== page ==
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Bitcoin The Almighty Buck Hardware

Race To Mine Bitcoins Drives Enthusiasts Into the Chip Making Business 320

holy_calamity writes "MIT Technology Review looks at the small companies attempting to build dedicated chips for mining Bitcoins. Several are claiming they will start selling hardware based on their chips early in 2013, with the technology expected to force many small time miners to give up. However, as happened in the CPU industry, miners may soon be caught in an expensive arms race that pushes development of faster and faster chips."
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Race To Mine Bitcoins Drives Enthusiasts Into the Chip Making Business

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  • Um? (Score:5, Interesting)

    by The Grim Reefer ( 1162755 ) on Wednesday December 05, 2012 @08:00PM (#42198441)
    If mining Bitcoins was so profitable why would they want to sell the chips? Wouldn't they be better off keeping these chips and mining the Bitcoins for themselves?
  • by ArcadeMan ( 2766669 ) on Wednesday December 05, 2012 @08:28PM (#42198697)

    What you just said is a quote from Mark Twain: "When everyone is looking for gold, it's a good time to be in the pick and shovel business."

  • by isopropanol ( 1936936 ) on Wednesday December 05, 2012 @10:21PM (#42199639) Journal
    Actually nearly all money in circulation is created as debt, which must be repaid with interest (that was created as debt that must be repaid with interest). Governments printing a little money (say enough to pay for their entire non-capital, non-military budget AND eliminate poverty) would probably help the economy so long as it was done quietly. In countries with a high currency due to a single resource being exported the effect could be even bigger. Of course this only works in countries that have their own currency (so not most of the eurozone) and the central bank is not a privately held cartel (so not the USA)
  • by Agent ME ( 1411269 ) <agentme49@gma[ ]com ['il.' in gap]> on Wednesday December 05, 2012 @11:33PM (#42200169)

    I'd advocate choosing some other useless and less expensive random "commodity" to stockpile along with your guns and food.

    Suddenly, the bottle cap currency in the Fallout series makes perfect sense.

  • Great side-effect (Score:4, Interesting)

    by Arancaytar ( 966377 ) <> on Thursday December 06, 2012 @03:56AM (#42201473) Homepage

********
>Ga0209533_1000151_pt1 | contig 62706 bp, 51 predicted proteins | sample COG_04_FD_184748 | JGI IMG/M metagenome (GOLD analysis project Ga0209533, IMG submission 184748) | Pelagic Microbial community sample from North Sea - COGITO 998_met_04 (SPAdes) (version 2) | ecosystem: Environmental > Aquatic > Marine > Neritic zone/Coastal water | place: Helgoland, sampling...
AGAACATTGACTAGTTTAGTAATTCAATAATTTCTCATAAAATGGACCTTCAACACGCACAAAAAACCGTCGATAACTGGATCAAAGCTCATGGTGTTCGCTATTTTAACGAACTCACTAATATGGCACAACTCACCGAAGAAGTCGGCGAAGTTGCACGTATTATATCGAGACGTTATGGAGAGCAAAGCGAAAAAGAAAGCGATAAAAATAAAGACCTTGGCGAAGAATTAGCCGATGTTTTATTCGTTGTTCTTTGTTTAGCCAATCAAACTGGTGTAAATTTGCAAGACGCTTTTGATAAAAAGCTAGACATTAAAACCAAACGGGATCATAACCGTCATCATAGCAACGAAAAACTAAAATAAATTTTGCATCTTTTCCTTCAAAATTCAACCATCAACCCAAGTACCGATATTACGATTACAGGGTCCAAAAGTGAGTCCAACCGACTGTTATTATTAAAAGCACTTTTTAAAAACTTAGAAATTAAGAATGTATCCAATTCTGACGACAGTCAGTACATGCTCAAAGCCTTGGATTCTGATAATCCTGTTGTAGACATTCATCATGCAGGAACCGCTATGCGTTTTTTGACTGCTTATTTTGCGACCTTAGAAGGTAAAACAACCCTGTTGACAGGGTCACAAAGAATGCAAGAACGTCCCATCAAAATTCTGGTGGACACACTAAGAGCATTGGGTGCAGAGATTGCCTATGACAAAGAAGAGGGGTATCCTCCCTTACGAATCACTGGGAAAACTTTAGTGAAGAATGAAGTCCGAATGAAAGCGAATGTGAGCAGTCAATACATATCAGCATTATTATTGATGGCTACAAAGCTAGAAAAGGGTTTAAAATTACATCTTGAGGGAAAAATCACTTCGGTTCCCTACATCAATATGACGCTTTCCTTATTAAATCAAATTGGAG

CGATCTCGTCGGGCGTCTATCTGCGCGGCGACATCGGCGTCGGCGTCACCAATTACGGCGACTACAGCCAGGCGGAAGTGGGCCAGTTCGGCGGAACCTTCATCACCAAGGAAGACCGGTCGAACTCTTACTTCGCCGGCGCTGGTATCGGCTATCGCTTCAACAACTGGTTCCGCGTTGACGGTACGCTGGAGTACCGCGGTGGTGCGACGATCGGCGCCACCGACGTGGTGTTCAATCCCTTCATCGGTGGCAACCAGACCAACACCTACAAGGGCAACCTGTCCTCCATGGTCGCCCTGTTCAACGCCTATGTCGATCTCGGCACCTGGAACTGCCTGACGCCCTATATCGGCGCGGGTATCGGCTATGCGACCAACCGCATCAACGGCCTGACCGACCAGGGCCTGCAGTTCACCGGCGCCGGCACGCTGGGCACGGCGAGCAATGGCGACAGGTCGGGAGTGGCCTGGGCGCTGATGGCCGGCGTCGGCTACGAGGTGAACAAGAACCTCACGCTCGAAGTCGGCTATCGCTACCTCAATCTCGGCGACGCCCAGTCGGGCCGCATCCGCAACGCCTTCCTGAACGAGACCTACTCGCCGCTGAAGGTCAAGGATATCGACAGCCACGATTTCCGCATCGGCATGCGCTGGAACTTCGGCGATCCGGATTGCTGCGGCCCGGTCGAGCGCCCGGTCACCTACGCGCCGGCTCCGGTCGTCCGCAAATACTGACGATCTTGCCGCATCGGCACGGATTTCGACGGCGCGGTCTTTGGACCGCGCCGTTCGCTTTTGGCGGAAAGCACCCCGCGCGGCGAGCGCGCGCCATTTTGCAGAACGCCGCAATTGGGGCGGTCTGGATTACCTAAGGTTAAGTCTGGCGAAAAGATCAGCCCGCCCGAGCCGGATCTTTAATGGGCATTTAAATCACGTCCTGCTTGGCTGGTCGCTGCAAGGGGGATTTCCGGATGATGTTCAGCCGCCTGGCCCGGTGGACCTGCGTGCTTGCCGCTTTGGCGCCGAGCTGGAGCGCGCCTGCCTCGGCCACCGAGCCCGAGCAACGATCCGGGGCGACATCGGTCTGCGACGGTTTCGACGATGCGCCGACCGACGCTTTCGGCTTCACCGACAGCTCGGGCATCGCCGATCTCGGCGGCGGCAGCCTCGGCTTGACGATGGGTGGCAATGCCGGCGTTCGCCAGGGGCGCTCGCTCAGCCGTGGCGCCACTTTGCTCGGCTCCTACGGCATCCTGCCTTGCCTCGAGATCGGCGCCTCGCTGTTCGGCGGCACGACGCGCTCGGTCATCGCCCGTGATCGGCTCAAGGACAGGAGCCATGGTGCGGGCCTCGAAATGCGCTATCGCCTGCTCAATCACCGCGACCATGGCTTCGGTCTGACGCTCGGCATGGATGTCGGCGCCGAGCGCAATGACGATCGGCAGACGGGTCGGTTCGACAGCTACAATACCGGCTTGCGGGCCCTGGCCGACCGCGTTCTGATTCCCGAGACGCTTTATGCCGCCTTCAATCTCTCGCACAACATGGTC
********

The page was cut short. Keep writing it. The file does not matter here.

Associating monetary value with computing cycles would eventually incentivize the development of faster and better technology.

    I just hope that whatever these guys come up with will also have applications in the real world.

  • Re:Great (Score:4, Interesting)

    by IamTheRealMike ( 537420 ) on Thursday December 06, 2012 @08:40AM (#42202547)

    Because you think Bernanke does? I don't think so [].

    Are deation and depression empirically linked? No, concludes a broad historical study of ination and real output growth rates. Deation and depression do seem to have been linked during the 1930s. But in the rest of the data for 17 countries and more than 100 years, there is virtually no evidence of such a link.

    What you think of as mainstream economic thought is all too often little more than dogma, beliefs based on neat arguments that are never exposed to the harsh light of data.

    By the way, there's another term for what policymakers do with money printing. It's called a planned economy.

  • Re:Great (Score:4, Interesting)

    by Bill, Shooter of Bul ( 629286 ) on Thursday December 06, 2012 @01:37PM (#42205561) Journal

    1)Although the official prize name is ."Sveriges Riksbank Prize in Economic Sciences in Memory of Alfred Nobel". Its listed on the nobel prize website [] That is not propagada, just common sense shortening of the name.

    2) No, he did not

    "“I agree with Milton Friedman that once the [1929] Crash had occurred, the Federal Reserve System pursued a silly deflationary policy. I am not only against inflation but I am also against deflation. So, once again, a badly programmed monetary policy prolonged the depression.”

    F. A. Hayek, interviewed in 1979, from Conversations with Great Economists: Friedrich A. Hayek, John Hicks, Nicholas Kaldor, Leonid V. Kantorovich, Joan Robinson, Paul A.Samuelson, Jan Tinbergen by Diego Pizano.

    “I think it is certainly true that ending an inflation need not lead to that long-lasting period of unemployment like the 1930s, because then the monetary policy was not only wrong during the boom but equally wrong during the Depression. First, they prolonged the boom and caused a worse depression, and then they allowed a deflation to go on and prolonged the Depression.”

    F. A. Hayek, interviewed in 1977 []

"Mach was the greatest intellectual fraud in the last ten years." "What about X?" "I said `intellectual'." ;login, 9/1990